As a guest theme editor for this issue of the Journal of Architectural Education, I regret to inform you that our only response to “Why S, M, L, XL?” is “Why Not?” It sounds rather defeatist, does it not? As if we are scuttling any serious discussion of this text in favor of some other agenda. But rest assured that we are not. This issue of JAE is something altogether different. Sure, there are essays, design proposals, reviews. Look more closely at the contents, however. There are a lot of personal reflections. There is even an article about space stations! Seriously: what is this thing you are holding in your hands? For starters, it is not an issue devoted to an issue. There are no considerations on historical themes here, no ruminations on the meaning of inchoate terms like “Crisis”, “Utopia”, or “Design +”—which only remind us, is not this the very essence of a theme, to articulate some kind of putative outline for an idea, cast it off into the world, and let others respond to it? If this is so, then an issue dedicated to S, M, L, XL makes all the sense in the world because it makes no sense.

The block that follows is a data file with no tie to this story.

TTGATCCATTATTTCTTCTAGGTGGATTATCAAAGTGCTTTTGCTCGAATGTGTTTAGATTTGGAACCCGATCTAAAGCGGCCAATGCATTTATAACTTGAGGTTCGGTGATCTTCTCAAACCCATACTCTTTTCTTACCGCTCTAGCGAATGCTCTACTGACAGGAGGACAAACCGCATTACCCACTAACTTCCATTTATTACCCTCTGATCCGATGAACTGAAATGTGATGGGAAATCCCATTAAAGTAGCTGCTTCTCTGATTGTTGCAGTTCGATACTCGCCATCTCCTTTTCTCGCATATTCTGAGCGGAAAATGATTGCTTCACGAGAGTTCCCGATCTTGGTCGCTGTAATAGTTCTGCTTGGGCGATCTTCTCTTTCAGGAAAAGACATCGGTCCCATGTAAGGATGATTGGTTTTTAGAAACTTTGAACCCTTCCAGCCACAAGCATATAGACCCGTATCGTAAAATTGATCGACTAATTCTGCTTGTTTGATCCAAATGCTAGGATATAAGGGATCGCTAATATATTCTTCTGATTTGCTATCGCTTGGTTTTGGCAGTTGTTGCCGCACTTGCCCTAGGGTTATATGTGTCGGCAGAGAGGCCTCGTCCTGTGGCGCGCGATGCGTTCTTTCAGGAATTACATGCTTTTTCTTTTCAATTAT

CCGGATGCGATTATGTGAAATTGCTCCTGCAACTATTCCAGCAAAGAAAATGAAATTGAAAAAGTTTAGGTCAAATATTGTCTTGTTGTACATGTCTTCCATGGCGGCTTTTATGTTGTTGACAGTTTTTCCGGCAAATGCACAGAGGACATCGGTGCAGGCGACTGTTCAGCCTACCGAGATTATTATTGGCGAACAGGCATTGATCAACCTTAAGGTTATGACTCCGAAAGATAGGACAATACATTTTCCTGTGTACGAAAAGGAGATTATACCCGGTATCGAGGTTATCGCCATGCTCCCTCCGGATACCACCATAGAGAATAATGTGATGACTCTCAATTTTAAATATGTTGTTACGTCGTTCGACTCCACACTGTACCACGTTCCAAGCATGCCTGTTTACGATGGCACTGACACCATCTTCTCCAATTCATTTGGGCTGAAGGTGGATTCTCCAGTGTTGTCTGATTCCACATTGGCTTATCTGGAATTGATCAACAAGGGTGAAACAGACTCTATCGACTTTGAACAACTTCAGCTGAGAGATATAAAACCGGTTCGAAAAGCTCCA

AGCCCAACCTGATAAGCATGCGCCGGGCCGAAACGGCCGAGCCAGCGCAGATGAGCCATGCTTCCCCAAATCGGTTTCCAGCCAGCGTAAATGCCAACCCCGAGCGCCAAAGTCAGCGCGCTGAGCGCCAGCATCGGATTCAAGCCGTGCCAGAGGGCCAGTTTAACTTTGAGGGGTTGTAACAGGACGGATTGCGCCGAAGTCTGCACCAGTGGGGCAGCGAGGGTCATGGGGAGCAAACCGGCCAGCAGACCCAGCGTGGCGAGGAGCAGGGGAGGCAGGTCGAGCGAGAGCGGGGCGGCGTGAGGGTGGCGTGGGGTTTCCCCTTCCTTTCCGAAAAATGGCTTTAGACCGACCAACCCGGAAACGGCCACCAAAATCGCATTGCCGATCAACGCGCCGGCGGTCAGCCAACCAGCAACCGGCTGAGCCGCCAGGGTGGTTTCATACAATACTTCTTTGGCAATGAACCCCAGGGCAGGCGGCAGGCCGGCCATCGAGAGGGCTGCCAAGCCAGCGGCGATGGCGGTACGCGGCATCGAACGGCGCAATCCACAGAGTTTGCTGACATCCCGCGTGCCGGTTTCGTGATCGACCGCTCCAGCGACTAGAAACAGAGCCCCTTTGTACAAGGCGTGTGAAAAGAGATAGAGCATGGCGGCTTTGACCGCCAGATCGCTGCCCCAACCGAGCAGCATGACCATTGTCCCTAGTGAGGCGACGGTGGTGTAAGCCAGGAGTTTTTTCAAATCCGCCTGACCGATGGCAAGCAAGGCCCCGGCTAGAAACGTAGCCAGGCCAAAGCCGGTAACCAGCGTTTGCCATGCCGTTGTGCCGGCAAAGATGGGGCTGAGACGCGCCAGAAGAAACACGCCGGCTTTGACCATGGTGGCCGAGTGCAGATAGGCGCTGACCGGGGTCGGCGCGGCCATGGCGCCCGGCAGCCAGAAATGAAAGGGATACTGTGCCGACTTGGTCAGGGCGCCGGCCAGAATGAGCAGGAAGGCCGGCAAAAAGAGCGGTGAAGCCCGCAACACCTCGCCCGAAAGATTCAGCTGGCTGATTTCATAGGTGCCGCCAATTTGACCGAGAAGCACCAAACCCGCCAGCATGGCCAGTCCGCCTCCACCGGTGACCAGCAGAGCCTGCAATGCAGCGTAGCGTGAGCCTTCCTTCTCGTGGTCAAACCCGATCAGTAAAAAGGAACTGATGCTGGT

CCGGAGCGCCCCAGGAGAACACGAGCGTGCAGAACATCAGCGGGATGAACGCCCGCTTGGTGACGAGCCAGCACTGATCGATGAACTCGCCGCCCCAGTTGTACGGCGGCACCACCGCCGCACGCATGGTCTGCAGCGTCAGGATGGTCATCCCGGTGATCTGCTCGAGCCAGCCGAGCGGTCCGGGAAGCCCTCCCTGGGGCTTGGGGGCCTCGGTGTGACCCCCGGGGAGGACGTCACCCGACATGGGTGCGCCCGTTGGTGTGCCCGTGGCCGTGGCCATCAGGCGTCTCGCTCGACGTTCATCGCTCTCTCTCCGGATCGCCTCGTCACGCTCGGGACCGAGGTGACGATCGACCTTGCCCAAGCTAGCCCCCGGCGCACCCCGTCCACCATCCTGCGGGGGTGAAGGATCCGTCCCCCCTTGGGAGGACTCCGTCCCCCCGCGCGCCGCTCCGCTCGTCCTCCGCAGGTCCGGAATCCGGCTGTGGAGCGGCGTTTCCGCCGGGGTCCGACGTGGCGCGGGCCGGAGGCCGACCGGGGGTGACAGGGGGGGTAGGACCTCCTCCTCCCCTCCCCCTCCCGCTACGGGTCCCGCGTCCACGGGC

Imagine, if you will, being in that most antiquated of spaces—a bookstore for chrissakes!!!!—during the mid-1990s. At least for American audiences, the appearance of S, M, L, XL coincided with the appearance with a slew of other “big books.” We are not talking here about texts like Bernard Tschumi’s Event Cities (1994), Diller and Scofidio’s Tourisms of War (1994), or even the various oversized, overbound issues of El Croquis. Here, we are reminded of big books redolent with big ideas, of tomes that are worlds onto themselves, heavy, oceanic: the publication of a new, unedited two volume translation of Robert Musil’s unfinished The Man Without Qualities (1995), David Foster Wallace’s Infinite Jest (1996), Thomas Pynchon’s Mason & Dixon (1997), Don DeLillo’s Underworld (1997). Yup, these books are big. Did you read them? Probably not. Do you want to? Well, should you find yourself in some kind of summer party at MoMA-P.S.1 feigning ennui while scanning the crowd for some seemingly more important person to talk to, or if you are pouring yourself a cup of stale, catered coffee in between sessions at a symposium where architecture students and faculty rhapsodize on the state of the field of architectural history, eyes locked on each others’ name tags, beguiled by institutional affiliations and academic pedigrees like moth to candle, you will probably say something like, “I own it, but have only read part of it.” You are now doing Rem Koolhaas and the Monacelli Press a huge favor because you are, in essence, equating S, M, L, XL to those other monuments to money spent capriciously on unread reams of paper—that is to say, add it to your shelf along your pristine copies of Moby-Dick, or the Whale, Ulysses, or Gravity’s Rainbow. Tell people you are a BOOK OWNER, and not a BOOK READER. Stack them up and use them in lieu of an ottoman or a floor jack should you find yourself in that most intractable of situations—on a deserted, two-lane blacktop with a flat tire and with a copy of S, M, L, XL. Build a house with a tiny setback from a major arterial street. Now use copies of the book as insulation from street noise. Yeah!